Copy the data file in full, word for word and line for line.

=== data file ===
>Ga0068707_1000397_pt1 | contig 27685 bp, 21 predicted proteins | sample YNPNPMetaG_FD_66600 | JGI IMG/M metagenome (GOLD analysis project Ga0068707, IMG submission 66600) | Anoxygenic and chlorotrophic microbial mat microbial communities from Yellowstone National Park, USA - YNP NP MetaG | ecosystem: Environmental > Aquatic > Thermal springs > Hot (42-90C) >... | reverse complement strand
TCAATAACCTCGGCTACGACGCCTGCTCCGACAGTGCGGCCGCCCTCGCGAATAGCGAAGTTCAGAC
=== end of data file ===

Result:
>Ga0068707_1000397_pt1 | contig 27685 bp, 21 predicted proteins | sample YNPNPMetaG_FD_66600 | JGI IMG/M metagenome (GOLD analysis project Ga0068707, IMG submission 66600) | Anoxygenic and chlorotrophic microbial mat microbial communities from Yellowstone National Park, USA - YNP NP MetaG | ecosystem: Environmental > Aquatic > Thermal springs > Hot (42-90C) >... | reverse complement strand
TCAATAACCTCGGCTACGACGCCTGCTCCGACAGTGCGGCCGCCCTCGCGAATAGCGAAGTTCAGAC